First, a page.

Much harm comes from specific demands of individual eternalist systems. However, much is due to eternalism itself. When you realize you have been a puppet to an ideology, or have been bought and sold by a series of them, you may recognize that the problem is not just particular systems, but ideology as such.
An ideology—a system of concepts—makes sense of meaning. But it seems concepts are deceptive; they obscure the truth of meaning. Maybe you could make better sense without them? Maybe you can perceive reality directly, instead? Maybe you can bypass concepts and gain ultimate insight by trusting your feelings?
This isn’t entirely wrong. Much of perception is non-conceptual. In uncommon states of awareness, in meditation for example, one may abide for hours without concepts, and find perception heightened. Significant but ineffable insights do sometimes spring from the unconscious, manifesting initially as peculiar feelings and mythic images, and may evolve into partially-verbal understandings.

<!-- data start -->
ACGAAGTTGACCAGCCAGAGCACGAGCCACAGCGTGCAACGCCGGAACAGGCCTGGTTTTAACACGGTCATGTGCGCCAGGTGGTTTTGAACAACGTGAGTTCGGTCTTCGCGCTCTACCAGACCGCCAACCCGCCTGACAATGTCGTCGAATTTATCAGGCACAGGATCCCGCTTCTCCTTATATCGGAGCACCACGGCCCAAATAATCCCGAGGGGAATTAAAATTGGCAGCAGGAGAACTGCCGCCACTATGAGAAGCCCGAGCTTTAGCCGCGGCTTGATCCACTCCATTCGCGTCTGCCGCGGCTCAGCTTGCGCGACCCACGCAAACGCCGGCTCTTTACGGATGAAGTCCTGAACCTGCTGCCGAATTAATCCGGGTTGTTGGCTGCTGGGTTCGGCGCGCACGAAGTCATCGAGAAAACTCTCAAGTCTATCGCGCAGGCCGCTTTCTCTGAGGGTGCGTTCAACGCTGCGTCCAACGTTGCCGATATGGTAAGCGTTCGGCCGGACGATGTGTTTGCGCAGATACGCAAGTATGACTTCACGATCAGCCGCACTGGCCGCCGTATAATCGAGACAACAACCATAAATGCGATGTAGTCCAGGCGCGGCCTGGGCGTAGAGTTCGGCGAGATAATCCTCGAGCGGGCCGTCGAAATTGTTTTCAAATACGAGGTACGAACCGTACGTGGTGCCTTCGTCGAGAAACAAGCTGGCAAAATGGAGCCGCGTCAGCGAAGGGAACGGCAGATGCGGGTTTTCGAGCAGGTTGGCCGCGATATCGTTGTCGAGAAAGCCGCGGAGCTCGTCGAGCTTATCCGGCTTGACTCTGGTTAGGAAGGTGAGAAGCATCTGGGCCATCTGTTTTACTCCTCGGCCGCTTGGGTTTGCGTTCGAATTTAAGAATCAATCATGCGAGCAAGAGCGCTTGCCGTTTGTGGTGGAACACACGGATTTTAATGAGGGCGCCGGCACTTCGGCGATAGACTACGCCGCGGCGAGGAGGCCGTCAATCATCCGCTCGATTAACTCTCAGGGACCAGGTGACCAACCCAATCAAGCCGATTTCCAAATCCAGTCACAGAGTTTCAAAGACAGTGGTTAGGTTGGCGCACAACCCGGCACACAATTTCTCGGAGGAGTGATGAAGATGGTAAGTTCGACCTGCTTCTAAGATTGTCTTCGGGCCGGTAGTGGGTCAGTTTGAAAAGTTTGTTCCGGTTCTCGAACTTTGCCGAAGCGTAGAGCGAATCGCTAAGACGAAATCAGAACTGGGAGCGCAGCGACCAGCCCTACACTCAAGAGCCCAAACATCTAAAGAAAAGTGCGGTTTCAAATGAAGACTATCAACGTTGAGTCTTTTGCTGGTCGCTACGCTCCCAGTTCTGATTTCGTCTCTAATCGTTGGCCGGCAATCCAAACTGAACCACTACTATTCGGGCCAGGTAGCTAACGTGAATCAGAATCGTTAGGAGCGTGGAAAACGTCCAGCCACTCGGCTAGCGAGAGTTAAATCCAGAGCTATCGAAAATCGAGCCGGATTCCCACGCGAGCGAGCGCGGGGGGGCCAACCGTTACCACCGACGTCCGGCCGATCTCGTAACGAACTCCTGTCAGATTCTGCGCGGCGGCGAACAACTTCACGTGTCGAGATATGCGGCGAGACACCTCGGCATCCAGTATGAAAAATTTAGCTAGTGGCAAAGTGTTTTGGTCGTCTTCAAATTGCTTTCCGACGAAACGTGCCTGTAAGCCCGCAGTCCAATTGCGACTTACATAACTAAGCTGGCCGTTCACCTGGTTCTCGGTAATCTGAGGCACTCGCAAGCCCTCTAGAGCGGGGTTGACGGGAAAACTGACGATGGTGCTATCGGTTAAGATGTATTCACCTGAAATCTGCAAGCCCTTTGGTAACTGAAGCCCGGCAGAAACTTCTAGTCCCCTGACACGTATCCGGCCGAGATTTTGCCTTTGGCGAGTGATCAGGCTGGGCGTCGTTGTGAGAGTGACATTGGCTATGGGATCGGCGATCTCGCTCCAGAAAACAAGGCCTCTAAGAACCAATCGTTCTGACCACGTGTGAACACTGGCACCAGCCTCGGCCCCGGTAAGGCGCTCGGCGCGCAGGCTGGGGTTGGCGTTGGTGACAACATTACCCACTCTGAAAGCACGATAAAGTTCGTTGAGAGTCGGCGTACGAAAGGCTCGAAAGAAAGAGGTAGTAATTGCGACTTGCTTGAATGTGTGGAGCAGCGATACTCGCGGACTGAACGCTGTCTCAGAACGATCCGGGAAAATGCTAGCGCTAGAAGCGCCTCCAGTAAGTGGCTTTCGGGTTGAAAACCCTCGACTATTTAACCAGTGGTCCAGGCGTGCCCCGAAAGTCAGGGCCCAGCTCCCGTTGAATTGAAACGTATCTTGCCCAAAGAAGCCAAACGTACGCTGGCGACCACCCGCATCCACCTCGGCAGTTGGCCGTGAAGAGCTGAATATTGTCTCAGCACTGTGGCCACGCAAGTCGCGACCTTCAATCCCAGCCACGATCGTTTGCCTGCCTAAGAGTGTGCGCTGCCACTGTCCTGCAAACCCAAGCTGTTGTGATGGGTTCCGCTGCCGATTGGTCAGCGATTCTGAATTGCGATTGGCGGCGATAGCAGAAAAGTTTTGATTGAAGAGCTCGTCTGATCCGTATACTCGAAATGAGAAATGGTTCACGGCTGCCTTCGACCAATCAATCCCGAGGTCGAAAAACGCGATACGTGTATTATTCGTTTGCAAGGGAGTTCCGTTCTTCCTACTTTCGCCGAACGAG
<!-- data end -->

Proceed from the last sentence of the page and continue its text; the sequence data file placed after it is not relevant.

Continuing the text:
Living in a non-conceptual or visionary realm full time is probably impossible, and certainly undesirable. We need concepts to deal with mundane reality, but also to engage with meaning. People who spend most of their time in exalted spiritual states are often ethically challenged, politically naive, surprisingly selfish, practically helpless, and all-round useless.
And taking conceptlessness as an ideal is itself a monist-eternalist ideology: anti-rational Romanticism mashed up with modernist Zen. Once again, rejecting your system of meaning has just led you into the embrace of another; one that denounces all others—just as all the others do.
Unpicking a system
You are not stupid. You committed to a system because much of it is true and good and useful. You don’t need to abandon your system immediately, or even at all.2 You can own it, instead of its owning you. You can continue to use it as a way of thinking, feeling, and acting—instead of its using you.
The complete stance recognizes both nebulosity and pattern. It recognizes nebulosity and pattern in the subject matter of an ideology, and in the system itself. Eternalist systems try to be perfectly definite, to have answers for everything. That is impossible, because meaningness is always somewhat indefinite. Ideologies blur and fudge when they run into nebulosity, or they insist on absurdities. Nevertheless, they provide often-valuable ways of looking at patterns of meaning.